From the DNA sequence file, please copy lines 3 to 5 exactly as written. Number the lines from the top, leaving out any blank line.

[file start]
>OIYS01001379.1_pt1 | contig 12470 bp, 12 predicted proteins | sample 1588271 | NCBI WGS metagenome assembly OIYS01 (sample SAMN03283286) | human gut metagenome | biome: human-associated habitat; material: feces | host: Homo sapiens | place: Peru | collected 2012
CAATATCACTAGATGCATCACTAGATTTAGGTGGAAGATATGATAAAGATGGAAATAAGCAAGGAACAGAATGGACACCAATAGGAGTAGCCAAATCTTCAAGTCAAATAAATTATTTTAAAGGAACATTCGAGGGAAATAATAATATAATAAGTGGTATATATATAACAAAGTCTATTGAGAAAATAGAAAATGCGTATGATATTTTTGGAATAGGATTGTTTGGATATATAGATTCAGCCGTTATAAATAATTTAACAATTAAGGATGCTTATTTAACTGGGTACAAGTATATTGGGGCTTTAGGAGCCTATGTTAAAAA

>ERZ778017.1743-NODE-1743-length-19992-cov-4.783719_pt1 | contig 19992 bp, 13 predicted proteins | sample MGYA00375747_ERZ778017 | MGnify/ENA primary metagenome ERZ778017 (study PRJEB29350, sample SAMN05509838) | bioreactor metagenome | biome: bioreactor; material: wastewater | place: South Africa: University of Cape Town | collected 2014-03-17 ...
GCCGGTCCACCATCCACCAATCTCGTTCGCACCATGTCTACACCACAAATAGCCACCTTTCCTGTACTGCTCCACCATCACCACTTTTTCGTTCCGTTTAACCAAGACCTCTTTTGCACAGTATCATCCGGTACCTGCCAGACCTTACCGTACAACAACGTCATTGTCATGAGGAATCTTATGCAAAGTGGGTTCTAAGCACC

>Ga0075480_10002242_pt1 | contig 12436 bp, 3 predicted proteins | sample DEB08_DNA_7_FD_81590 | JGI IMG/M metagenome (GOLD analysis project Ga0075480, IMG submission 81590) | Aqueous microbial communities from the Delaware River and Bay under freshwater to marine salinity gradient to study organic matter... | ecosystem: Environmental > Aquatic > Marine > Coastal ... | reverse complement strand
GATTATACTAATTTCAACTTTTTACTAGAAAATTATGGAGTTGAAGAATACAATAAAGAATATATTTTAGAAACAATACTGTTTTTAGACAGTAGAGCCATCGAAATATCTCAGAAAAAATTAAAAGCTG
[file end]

>ERZ778017.1743-NODE-1743-length-19992-cov-4.783719_pt1 | contig 19992 bp, 13 predicted proteins | sample MGYA00375747_ERZ778017 | MGnify/ENA primary metagenome ERZ778017 (study PRJEB29350, sample SAMN05509838) | bioreactor metagenome | biome: bioreactor; material: wastewater | place: South Africa: University of Cape Town | collected 2014-03-17 ...
GCCGGTCCACCATCCACCAATCTCGTTCGCACCATGTCTACACCACAAATAGCCACCTTTCCTGTACTGCTCCACCATCACCACTTTTTCGTTCCGTTTAACCAAGACCTCTTTTGCACAGTATCATCCGGTACCTGCCAGACCTTACCGTACAACAACGTCATTGTCATGAGGAATCTTATGCAAAGTGGGTTCTAAGCACC

>Ga0075480_10002242_pt1 | contig 12436 bp, 3 predicted proteins | sample DEB08_DNA_7_FD_81590 | JGI IMG/M metagenome (GOLD analysis project Ga0075480, IMG submission 81590) | Aqueous microbial communities from the Delaware River and Bay under freshwater to marine salinity gradient to study organic matter... | ecosystem: Environmental > Aquatic > Marine > Coastal ... | reverse complement strand